Natural Water Chemistry Water Quality Parameters Temperature - Dissolved Oxygen (DO) - pH Alkalinity - Hardness Nitrates and Phosphates - Turbidity Conductivity - Temperature Affects: Water density Gas solubility Chemical reaction rates Organism growth rates
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Chemical reaction rates
Organism growth rates
… Changes in seasonal/diurnal air temperature
… Thermal stratification in lakes
… Size and temperature of inflows
… Residence time (lakes)
… Heated industrial effluent
… Runoff from asphalt/pavement
cold-blooded aquatic organisms
Predicts that growth rate will double if temperature increases by 10˚C (18˚F) within their "preferred" range.
DO is the measurement of oxygen dissolved in water and available for fish and other aquatic life.
Indicates health of an aquatic system.
Can range from 0-18 ppm.
Most natural water systems require 5-6 ppm to support a diverse population.
Varies with time of day, weather, temperature.
Saltwater from entry
Freshwater from stream
and river runoff.
Long residence time
Modified from Hood Canal Dissolved Oxygen Project, Collias, UW, PRISM 2005
pH = -log [ H +]
Determines the solubility of nutrients (PO4-3, NO3-, C)
and heavy metals (Fe, Cu, etc)
Determines availability of these chemicals for use by aquatic life.
In natural water systems, determined largely by geology and soils.
(e.g.: via acid rain)
Liberation of Al, metals
Smaller, weaker fish
Alkalinity refers to the capability of water to neutralize acid.
Buffering capacity – resistance to pH changes.
Common natural buffer: CO3
(carbonates – like limestone).
Protects aquatic life.
Commonly linked to water hardness.
In natural systems:
50 – 150 mg/L as CaCO3.
Reflects dissolved carbonate minerals.
Mostly of concern for drinking water standards.
Metals precipitate out of solution.
Create scale/hard water deposits
High alkalinity Hard water
naturally-occurring form of nitrogen found in soil.
Forms by microbial decomposition of fertilizers, plants, manures or other organic residues
Plants uptake nitrates (Spinach a good source).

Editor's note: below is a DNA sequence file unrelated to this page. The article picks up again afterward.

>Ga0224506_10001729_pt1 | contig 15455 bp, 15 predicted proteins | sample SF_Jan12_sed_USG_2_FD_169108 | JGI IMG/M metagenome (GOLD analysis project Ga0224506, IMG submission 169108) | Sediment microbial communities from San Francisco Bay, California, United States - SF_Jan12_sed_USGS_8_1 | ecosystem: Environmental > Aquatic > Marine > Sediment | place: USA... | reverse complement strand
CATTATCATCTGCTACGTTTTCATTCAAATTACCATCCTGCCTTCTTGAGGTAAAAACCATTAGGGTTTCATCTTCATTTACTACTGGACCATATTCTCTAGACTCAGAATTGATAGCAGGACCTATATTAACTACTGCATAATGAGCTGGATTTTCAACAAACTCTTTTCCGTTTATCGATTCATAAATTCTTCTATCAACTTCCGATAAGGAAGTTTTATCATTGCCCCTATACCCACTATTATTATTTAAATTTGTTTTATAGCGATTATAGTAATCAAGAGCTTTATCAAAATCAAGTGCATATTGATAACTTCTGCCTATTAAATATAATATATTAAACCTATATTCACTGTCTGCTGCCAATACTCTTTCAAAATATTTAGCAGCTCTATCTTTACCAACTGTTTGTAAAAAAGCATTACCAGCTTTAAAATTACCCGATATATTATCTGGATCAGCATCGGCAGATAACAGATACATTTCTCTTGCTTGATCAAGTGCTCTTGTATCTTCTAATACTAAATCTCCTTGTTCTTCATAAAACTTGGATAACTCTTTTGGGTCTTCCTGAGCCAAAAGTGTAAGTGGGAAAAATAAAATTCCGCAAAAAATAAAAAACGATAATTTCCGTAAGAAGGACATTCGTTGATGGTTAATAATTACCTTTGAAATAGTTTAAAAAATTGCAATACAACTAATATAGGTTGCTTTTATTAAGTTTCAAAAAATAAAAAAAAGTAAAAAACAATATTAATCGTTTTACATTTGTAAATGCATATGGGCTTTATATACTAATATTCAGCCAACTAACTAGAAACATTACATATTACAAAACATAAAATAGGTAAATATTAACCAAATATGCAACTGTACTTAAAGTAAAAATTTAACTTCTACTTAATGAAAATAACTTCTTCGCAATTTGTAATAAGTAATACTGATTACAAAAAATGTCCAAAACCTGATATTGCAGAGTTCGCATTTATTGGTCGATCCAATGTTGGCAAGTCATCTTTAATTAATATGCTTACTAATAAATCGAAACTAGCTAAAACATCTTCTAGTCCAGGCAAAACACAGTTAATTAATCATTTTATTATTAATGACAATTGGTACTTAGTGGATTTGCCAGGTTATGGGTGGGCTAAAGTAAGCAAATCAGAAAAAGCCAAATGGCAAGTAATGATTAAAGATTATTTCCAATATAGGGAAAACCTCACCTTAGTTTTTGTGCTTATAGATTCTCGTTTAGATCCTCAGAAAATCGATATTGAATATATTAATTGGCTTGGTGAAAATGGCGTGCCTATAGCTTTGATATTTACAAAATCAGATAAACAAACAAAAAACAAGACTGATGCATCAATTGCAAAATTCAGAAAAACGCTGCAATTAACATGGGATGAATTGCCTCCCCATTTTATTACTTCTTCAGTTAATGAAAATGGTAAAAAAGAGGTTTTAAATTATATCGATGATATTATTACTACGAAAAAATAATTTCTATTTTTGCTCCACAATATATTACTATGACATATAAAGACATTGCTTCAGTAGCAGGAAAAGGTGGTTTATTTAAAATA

Phosphate (PO4-3) naturally occurs in rocks and minerals.
Plants uptake weathered-out
elements and compounds.
Animals ingest plants.
Redfield Ratio: 106:16:1
The U.S. EPA has set a maximum contaminant level for NO3- in drinking water of 10 parts per million (ppm)
Blue green algae
From US EPA
Mississippi River drainage basin – 41% of US landmass.
Image from Jacques Descloitres, MODIS Land Rapid Response Team, NASA/GSFC, January 2003
From NCAT (Nat’l Center for Appropriate Technology)
Annual = yearly events (summer or autumnal stratification)
Episodic = occurring at irregular intervals > one year
Periodic = occurring at regular intervals < one year
Persistent = all-year-round hypoxia
Sources: Boesch 2002, Caddy 2000, Diaz and others (in press), Green and Short 2003, Rabalais 2002
Source: Patrick Heffer, Short Term Prospects for World Agriculture and Fertilizer Demand 2002/03 - 2003/04 (Paris: International Fertilizer Industry Association (IFA), December 2003); IFA Secretariat and IFA Fertilizer Demand Working Group, Fertilizer Consumption Report (Brussels: December 2001); historical data from Worldwatch Institute, Signposts 2002, CD-ROM, compiled from IFA and the U.N. Food and Agriculture Organization, Fertilizer Yearbook (Rome: various years).
Reduce soil erosion
Reduce emissions – WWTP/industry
“murky” the water is
Soluble organic compounds
MODIS Image from NASA
Causes of highly
Effects of highly
Ability of a substance to conduct an electrical current.
In water, conductivity determined by types and quantities of dissolved
solids. (Commonly called Total Dissolved Solids = TDS)
Current carried by ions (negatively or
positively charged particles).
Eg: NaCl(aq) = Na + + Cl –
Conductivity of natural waters depends upon:
Ion characteristics (mobility, valence, concentration)
Size of watershed
Some artificial factors that can affect conductivity:
Urban runoff (especially road salt)
Salt present in 1L water